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Gene Wilder as Willy Wonka. (Warner Bros.)
Gene Wilder as Willy Wonka. (Warner Bros.)


Gene Wilder was a comedic master who always kept us guessing Add to ...

In the review of 1977’s The World’s Greatest Lover, a Globe and Mail film critic noted that Gene Wilder was attempting to refine his filmmaking approach by combining comedy and romance in a single scene rather than keeping them separate, as he had in previous films. To the mind of the Globe writer, the technique did not work. “All Wilder does is destroy the focus,” he assessed. “The audience doesn’t know whether to laugh or cry.”

But that he kept us guessing, wasn’t that Mr. Wilder’s brilliance? The actor/writer/director, who died Monday of complications from Alzheimer’s disease at age 83, often portrayed a hysteric who toggled between crazed anxiety and soft-focus gentleness. As a comedian, he was deadpan one moment, mischievous the next.

Mr. Wilder himself got to the matter of ambiguity in his 2005 memoir Kiss Me Like a Stranger: My Search for Love and Art. In 1971, Mr. Wilder was considering whether to take the titular role in Mel Stuart’s fantasy-musical Willy Wonka & the Chocolate Factory, an adaptation of a Roald Dahl novel. When Mr. Stuart visited Mr. Wilder at his home, the actor explained to him what he had in mind for the character.

“When I make my first entrance, I’d like to come out of the door carrying a cane and then walk toward the crowd with a limp. After the crowd sees Willy Wonka is a cripple, they all whisper to themselves and then become deathly quiet. As I walk toward them, my cane sinks into one of the cobblestones I’m walking on and stands straight up, by itself. But I keep on walking, until I realize that I no longer have my cane. I start to fall forward, and just before I hit the ground, I do a beautiful forward somersault and bounce back up, to great applause.”

Mr. Stuart, whose first film was the Oscar-nominated Four Days in November, a 1964 documentary about the assassination of John F. Kennedy, couldn’t fathom why Mr. Wilder was insisting on such a curious opening scene.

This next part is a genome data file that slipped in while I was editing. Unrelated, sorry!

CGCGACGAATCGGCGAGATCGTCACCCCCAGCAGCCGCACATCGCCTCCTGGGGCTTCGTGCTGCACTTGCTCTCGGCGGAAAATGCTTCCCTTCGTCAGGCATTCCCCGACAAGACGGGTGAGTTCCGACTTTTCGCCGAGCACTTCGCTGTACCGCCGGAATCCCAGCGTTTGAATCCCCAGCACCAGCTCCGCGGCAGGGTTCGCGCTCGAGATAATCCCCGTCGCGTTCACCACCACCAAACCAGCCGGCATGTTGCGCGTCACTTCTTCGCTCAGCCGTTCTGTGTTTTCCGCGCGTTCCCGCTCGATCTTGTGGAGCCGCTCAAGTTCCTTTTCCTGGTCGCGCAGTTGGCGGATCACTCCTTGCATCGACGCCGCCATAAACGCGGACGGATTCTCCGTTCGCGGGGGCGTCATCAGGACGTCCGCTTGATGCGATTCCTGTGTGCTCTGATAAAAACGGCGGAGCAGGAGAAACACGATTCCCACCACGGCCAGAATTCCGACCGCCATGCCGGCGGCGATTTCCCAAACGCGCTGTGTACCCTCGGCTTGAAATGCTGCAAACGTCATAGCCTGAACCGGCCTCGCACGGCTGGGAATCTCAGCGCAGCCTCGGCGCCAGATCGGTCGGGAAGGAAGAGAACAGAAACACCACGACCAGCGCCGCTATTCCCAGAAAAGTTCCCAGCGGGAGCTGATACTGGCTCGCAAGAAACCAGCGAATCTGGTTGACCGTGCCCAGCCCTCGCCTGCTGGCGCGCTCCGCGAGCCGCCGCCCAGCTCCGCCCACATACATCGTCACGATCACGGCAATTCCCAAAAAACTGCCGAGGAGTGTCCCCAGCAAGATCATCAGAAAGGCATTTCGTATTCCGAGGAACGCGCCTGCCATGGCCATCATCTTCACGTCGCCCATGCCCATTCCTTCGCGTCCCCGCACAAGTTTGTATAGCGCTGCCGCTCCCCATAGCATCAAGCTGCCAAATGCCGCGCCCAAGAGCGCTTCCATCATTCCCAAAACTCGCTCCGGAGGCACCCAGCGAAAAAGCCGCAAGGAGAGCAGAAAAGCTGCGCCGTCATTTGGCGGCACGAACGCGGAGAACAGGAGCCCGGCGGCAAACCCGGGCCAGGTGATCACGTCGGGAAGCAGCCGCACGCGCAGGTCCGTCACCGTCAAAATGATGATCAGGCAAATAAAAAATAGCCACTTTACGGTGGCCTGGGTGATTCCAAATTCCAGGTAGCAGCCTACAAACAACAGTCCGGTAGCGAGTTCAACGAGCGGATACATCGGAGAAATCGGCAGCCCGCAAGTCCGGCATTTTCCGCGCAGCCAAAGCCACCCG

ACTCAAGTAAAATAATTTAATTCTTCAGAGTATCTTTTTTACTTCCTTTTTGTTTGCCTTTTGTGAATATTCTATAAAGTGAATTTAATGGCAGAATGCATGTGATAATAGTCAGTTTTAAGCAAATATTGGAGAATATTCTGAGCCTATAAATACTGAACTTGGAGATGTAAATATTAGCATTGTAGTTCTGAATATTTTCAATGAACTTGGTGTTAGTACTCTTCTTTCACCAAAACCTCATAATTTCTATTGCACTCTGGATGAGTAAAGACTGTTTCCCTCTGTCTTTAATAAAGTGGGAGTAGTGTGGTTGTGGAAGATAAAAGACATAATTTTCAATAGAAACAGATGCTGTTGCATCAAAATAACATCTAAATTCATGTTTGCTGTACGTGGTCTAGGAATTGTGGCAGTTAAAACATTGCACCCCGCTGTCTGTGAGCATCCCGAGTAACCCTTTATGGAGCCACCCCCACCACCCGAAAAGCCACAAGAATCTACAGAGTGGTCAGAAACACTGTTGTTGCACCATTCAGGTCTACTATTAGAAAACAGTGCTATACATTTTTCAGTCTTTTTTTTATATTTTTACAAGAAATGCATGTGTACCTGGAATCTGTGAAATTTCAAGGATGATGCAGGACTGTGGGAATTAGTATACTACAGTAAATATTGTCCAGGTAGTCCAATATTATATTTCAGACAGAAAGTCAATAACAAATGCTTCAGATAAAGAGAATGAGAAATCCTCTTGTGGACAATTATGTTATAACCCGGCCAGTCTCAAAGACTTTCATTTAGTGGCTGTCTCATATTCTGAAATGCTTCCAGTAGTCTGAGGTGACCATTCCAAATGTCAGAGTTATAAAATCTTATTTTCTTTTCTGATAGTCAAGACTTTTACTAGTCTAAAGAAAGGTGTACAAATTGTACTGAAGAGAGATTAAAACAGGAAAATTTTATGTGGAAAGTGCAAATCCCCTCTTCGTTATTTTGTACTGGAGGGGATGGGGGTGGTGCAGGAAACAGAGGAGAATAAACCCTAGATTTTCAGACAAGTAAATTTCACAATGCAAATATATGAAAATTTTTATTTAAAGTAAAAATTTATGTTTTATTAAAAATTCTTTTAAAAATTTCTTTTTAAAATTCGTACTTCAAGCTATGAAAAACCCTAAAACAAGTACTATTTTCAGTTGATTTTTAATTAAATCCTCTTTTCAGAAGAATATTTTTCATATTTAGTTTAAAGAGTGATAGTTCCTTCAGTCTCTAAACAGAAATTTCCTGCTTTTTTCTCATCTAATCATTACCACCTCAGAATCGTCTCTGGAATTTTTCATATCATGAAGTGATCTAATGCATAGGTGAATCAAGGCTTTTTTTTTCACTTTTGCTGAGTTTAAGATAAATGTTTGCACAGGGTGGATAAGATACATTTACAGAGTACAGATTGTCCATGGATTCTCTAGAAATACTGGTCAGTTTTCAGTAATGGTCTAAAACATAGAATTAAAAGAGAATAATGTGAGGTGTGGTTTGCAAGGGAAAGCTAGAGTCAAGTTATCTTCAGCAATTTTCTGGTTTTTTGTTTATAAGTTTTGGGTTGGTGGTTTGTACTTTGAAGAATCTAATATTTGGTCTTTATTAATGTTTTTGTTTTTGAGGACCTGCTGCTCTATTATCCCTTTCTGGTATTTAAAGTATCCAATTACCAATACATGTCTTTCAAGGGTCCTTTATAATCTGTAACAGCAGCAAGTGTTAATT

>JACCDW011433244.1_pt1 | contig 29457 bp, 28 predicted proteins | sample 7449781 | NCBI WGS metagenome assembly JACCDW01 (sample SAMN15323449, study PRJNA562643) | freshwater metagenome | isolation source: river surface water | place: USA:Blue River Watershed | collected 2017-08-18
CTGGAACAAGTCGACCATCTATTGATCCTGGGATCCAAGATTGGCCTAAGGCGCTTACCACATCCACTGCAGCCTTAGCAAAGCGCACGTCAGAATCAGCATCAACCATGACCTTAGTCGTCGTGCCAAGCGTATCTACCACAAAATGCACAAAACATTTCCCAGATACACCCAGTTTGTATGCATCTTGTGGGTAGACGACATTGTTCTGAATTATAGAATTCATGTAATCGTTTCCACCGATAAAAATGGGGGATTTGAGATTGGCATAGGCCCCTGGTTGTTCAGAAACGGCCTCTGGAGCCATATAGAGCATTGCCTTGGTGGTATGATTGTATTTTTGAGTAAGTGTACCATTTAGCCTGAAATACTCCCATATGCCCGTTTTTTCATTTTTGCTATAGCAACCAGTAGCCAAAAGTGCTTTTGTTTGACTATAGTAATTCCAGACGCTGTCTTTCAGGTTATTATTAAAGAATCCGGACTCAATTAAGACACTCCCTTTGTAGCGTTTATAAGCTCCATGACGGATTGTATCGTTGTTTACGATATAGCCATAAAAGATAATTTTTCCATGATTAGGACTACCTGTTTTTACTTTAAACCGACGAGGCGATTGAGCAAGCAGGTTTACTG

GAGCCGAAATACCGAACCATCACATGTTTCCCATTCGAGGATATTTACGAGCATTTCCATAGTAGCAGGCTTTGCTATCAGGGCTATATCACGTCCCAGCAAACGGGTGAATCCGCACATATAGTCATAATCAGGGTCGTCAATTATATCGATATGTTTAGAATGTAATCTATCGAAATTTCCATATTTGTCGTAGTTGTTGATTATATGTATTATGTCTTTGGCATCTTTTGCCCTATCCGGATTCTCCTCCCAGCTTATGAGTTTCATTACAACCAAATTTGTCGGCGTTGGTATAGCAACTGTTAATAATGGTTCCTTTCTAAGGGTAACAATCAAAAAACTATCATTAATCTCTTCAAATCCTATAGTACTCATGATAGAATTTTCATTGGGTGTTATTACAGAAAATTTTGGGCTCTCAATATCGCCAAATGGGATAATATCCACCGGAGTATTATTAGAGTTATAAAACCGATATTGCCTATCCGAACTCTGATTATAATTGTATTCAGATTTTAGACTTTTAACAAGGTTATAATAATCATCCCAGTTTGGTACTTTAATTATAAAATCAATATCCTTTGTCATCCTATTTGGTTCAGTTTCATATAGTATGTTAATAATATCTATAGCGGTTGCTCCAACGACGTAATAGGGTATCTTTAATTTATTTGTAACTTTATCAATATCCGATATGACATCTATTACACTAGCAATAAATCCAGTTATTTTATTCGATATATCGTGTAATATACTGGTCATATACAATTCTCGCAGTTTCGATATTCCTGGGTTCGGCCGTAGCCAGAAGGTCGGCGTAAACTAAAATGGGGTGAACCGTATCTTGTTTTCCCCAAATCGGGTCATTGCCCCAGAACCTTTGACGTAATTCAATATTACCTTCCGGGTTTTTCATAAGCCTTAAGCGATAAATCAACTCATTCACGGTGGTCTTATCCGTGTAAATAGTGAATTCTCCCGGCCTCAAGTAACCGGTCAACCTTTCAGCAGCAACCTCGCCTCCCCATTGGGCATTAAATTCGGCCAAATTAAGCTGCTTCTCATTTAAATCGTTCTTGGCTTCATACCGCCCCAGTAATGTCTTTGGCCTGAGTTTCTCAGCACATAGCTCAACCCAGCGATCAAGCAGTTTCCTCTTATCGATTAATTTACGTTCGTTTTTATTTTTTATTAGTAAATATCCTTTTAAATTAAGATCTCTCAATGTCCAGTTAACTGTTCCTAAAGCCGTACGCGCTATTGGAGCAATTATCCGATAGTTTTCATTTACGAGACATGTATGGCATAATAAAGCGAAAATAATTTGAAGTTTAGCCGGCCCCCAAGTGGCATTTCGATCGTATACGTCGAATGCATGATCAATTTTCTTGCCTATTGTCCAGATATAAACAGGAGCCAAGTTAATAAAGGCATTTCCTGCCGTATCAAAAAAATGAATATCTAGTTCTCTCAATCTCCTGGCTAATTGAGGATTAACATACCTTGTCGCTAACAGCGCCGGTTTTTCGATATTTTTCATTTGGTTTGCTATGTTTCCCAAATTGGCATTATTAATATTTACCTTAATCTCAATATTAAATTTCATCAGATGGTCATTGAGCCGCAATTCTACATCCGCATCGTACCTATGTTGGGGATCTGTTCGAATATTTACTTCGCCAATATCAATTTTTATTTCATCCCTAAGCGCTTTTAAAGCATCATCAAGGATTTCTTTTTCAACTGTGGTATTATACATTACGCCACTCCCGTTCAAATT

“Because from that time on,” Mr. Wilder told the director, “no one will know if I’m lying or telling the truth.”

And so it went.

From the archives: Seven questions with Gene Wilder

Besides his great frizzy-haired freakouts – his temper tantrum over a blue blanket in Mel Brooks’s The Producers in 1968 was the first in a career of classic overanxious moments – Mr. Wilder worked the quiet side just as well. He was a maestro when it came to subtle facial expressions and wordless pauses. In Woody Allen’s uproarious Everything You Always Wanted to Know About Sex* (*But Were Afraid to Ask) from 1972, Mr. Wilder played a doctor confronted with an Armenian shepherd who took liberties with Daisy, a comely member of his flock.

For 25 onscreen seconds, Mr. Wilder considers the unexpected bestiality admission. His eyes dart this way and that way, as if searching for a hidden camera or suspecting a prank. Where a Soupy Sales or a lesser actor might have simply done a spit-take, Mr. Wilder says nothing for what many would consider an eternity as he considers the weirdness. “Ah-ha, I see,” is all he finally says.

To those who grew up watching movies in the 1970s and 80s, Mr. Wilder was a dynamic comedic companion. His outlandish collaborations with Mr. Brooks blew minds – nobody song-and-danced with a monster with more straight-faced suaveness than Mr. Wilder in Young Frankenstein – and his buddy films with Richard Pryor were the Bing-and-Bob movies of a generation.

Mr. Wilder will be remembered for his onscreen moments of excitability, but there was always fragility within the frazzle, with his over-the-top reactions playing real. “If the physical thing you’re doing is funny,” he once said, “you don’t have to act funny while doing it.”

A lesson from a master.

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